Doc Sprint in Kyiv
August 15-18, 2016
Guest Blog by Tana Berry, Magento DevDocs team
“There are a handful of people in the world who truly understand UI Components well, and putting them in a room together for a full week made for a fascinating event.”
Magento 2, like all feature-rich platforms, has some complexities. UI Components, introduced in 2.0, is a feature with perhaps one of the biggest needs for solid documentation.
The power of being able to quickly add a button set, drop-down list, or a new form onto a page, and then to be able to customize that element as deeply as needed, is easily understood.
The community asked for better documentation around UI Components, and we heard you. We would like to thank some very specific wording in one particularly painful GitHub Issue; a few key phrases resulted in the first ever Magento Doc Sprint. Thank You and Дякую!
About two thirds of our development and testing teams are in the beautiful city of Kyiv (along with many other essential staff). The office there is spread out on two floors of a big, modern building (with an amazing coffee shop on the ground floor). I’ve been to Kyiv four times over the past 9 years for software dev work, and I can say that the energy level and creativity buzz in the Magento offices is incredible and unmatched. I could barely wait to get started!
The engineers who developed UI Components, with guidance from our resident yogi Vitaliy Korotun, are there. The Frontend team is one of the many dedicated scrum teams in the Kyiv offices, and they were the ones I needed to talk to.
DevDocs realized that we need get the deep technical knowledge that is in their heads out and into the documentation, and a Doc Sprint is a terrifically effective method for doing this.
But Magento had never done one before, most developers in the world haven’t (*yet*!), so there had to be some warm-up conversations, some explanations, and well… convincing.
Brief History of Doc Sprints
The word “sprint” was, from the beginning, applied in the exact spirit of the word: it’s a race, it’s intensive, and it’s short. When Doc Sprints started, though, Agile and our current understanding of sprints was just being formalized. Now in 2016, typical scrum sprints involve code, testing, and documenting… and the two-week sprints used at Magento are the work-horse method for consistently adding new functionality to the product… but it takes many many two-week sprints to get a good amount of docs created.
A Doc sprint, focused 100% on documentation, is much faster… and since the docs are written by the developer who actually created the functionality, the technical depth and insight goes directly out of the developer’s brain and straight into the documentation.
And they’re fun… similar to Hackathons, a Doc Sprint (also called a Doc-a-thon) eschews any overly formal processes, and emphasizes the act of identifying required documentation and then very quickly producing it. Doc Sprints can be an intense, laughter-filled, brain-draining, and multi-cultural collaborative act of creation, resulting in a quality of docs that most easily come straight from the core developers who created the code.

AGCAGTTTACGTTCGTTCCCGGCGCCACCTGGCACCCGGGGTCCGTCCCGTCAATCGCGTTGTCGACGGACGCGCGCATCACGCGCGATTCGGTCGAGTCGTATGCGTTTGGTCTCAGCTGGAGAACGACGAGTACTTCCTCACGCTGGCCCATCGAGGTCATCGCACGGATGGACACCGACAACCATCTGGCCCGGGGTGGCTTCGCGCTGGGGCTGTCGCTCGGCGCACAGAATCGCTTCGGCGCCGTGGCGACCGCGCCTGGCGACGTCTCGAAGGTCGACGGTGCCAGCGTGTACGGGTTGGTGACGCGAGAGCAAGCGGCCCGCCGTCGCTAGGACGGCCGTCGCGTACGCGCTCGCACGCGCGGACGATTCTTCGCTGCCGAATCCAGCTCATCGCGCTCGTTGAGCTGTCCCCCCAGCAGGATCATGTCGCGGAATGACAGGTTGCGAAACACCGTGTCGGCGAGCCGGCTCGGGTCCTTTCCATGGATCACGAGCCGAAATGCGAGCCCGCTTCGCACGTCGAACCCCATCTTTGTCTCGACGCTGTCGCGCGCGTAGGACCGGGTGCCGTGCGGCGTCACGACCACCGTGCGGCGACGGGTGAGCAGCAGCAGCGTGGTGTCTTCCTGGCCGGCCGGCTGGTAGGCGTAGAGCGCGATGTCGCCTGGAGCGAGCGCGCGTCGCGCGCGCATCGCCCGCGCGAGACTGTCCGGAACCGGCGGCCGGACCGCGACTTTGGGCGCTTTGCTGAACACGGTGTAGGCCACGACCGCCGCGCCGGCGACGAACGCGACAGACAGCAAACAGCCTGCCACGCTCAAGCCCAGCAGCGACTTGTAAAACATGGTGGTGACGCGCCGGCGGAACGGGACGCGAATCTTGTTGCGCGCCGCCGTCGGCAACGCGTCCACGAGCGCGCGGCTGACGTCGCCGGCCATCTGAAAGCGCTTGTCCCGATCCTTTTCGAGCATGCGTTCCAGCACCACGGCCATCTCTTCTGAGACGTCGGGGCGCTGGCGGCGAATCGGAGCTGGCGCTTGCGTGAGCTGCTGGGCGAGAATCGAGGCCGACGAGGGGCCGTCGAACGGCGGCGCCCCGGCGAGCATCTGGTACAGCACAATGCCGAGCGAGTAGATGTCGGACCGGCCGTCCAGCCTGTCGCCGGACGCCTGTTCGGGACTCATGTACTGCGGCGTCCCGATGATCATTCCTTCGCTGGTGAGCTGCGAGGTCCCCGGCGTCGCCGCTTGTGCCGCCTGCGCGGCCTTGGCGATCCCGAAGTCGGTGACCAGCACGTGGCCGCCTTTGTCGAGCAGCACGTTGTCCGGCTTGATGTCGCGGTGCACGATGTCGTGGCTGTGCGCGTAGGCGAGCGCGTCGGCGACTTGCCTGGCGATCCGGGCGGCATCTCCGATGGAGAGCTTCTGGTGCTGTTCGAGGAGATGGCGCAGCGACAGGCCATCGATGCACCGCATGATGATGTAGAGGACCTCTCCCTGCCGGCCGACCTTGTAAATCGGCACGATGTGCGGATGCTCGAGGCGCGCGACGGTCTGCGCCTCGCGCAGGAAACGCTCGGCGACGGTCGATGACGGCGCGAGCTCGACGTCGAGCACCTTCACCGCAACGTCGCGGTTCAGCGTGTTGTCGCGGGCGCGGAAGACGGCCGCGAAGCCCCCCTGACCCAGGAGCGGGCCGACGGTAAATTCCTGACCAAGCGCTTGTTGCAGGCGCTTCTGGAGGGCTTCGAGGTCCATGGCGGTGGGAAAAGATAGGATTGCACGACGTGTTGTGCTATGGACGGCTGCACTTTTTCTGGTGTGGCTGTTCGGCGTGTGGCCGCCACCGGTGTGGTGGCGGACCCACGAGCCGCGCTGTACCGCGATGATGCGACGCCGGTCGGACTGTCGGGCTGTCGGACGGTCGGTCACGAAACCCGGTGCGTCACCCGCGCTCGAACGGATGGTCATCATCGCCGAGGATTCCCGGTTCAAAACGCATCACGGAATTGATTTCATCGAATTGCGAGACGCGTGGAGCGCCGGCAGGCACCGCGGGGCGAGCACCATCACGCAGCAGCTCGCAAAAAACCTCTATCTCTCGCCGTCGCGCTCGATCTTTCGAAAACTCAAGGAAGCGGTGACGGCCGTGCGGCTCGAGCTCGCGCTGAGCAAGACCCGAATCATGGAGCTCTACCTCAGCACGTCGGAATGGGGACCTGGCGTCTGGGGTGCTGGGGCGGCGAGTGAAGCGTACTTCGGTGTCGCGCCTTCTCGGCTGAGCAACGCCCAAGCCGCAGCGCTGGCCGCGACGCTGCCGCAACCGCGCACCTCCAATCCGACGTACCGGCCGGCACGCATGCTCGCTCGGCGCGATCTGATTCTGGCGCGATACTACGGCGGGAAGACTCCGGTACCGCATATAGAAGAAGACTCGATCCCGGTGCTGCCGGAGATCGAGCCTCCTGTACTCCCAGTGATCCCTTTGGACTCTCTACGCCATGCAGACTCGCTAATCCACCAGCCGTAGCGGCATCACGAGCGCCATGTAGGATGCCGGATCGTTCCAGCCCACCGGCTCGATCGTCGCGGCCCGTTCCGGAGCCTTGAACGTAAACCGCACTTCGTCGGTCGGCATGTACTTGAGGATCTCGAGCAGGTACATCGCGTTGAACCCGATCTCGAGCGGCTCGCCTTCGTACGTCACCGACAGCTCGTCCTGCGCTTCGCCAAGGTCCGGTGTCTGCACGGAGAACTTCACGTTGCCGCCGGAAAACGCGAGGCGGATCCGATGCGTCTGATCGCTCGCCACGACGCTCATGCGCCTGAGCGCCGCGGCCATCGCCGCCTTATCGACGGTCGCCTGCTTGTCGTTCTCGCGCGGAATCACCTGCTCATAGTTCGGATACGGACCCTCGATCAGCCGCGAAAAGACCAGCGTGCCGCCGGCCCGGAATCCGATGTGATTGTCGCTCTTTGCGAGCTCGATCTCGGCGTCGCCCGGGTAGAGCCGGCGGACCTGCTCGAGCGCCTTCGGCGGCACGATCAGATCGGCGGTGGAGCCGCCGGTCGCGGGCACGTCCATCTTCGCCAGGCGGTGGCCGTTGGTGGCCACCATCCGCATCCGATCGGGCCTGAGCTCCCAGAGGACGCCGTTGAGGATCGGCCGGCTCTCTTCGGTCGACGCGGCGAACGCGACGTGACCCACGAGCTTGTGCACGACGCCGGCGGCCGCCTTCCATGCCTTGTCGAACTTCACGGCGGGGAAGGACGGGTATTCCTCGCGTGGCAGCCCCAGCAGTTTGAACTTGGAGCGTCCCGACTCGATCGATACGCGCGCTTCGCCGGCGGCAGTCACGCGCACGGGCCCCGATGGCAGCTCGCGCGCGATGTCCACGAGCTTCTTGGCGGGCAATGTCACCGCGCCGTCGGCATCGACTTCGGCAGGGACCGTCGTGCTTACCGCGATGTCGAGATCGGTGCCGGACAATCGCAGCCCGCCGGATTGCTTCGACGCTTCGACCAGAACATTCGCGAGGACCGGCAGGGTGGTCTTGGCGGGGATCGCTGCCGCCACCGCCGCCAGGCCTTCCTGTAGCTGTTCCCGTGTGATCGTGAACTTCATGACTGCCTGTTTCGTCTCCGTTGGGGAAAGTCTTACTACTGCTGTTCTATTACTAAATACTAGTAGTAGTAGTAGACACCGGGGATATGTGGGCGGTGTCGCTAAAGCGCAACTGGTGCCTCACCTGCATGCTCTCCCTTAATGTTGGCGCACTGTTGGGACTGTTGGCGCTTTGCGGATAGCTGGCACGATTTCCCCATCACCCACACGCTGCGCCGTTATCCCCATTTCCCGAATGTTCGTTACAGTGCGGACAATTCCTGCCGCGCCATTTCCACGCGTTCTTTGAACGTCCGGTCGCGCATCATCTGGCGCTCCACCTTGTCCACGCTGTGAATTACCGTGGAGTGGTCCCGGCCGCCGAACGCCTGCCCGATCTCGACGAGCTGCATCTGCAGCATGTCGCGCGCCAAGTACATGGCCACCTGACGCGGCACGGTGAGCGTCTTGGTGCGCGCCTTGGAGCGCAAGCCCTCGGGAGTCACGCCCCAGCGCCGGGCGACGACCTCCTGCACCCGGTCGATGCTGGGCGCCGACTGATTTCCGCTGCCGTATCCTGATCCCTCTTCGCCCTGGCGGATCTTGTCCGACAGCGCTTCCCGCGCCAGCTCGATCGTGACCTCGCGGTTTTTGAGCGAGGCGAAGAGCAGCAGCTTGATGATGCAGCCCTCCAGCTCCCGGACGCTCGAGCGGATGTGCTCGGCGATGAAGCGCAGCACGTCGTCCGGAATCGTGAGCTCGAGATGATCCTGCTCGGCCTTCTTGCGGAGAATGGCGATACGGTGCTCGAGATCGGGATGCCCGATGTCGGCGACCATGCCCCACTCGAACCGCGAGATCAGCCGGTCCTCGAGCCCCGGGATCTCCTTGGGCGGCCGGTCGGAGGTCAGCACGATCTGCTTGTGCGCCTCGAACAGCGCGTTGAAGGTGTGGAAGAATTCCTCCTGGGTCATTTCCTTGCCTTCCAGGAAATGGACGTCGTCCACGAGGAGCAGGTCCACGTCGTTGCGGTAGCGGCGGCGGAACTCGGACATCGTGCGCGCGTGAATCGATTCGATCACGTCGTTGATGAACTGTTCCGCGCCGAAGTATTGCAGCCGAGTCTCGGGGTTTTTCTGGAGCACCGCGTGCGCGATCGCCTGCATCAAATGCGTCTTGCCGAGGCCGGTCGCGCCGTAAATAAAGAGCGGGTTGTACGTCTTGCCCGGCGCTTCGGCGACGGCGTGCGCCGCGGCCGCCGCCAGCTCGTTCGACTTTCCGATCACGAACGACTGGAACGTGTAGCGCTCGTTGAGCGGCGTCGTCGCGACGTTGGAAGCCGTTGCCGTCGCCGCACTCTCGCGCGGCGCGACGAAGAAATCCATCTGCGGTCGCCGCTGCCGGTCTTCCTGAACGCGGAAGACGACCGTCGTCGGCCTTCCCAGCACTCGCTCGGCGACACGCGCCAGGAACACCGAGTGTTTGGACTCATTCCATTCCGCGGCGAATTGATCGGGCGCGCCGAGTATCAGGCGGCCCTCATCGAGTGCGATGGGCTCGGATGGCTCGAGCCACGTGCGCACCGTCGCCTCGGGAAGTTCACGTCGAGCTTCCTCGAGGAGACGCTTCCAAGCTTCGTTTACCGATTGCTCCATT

How it works
Before we get into the logistics, let’s cover some important new glossary terms:
Object Oriented Bro’gramming: [verb] the act of collaboratively creating perfect code samples on-the-fly, with a sense of togetherness, hilarity, and code junkie-induced romance... in multiple languages. With pastries.
Extreme Editing: [verb, from the practice of extreme programming] the process of 3-6 people "demo'ing" on the big screen the previous session's documentation topics, and everyone together editing and tweaking the words and code samples. This was my favorite part of the Doc Sprint; the bursts of impassioned, intense conversations in Russian and Ukrainian... and then the final, "OK, this is how it works..." in English, for my benefit. ;-)
Developer-Who-Writes: [noun] The instantiation of a coder who really knows his or her stuff, and wants to take pride and ownership in sharing their deep knowledge. Not that rare of a creature, after all.
Our Doc Sprint Days
A team of developers, an architect, a product owner, and two tech writers walked into a room… and hashed out a rough outline for a new UI Components Guide. Our work started with carefully analyzing the many, many community questions and complaints; what were our users asking for? Sasha, the technical writer for Frontend work, created a wiki page with a rather large table of community issues, with a column for distilling the exact pain points of each GitHub Issue, StackExchange post, Tweet, and email. What are the most contentious areas? What was most painful? We then discussed the traditional aspects of good documentation: Use cases, Examples, How Tos, Conceptual topics, navigation, etc.
By Monday afternoon, August 15th, we had a solid outline for the new guide. We invited additional team members to join for a final review of the proposed outline. Then on Monday evening we asked Vinai Kopp and Ryan Fowler to take a look and send comments, especially about the prioritization of the topics. (Thank you two!). Both internally and externally there was agreement that conceptural topics were badly needed: what are these things, why should I bother to learn them, advantages, caveats for when maybe you actually don’t want to use them, etc.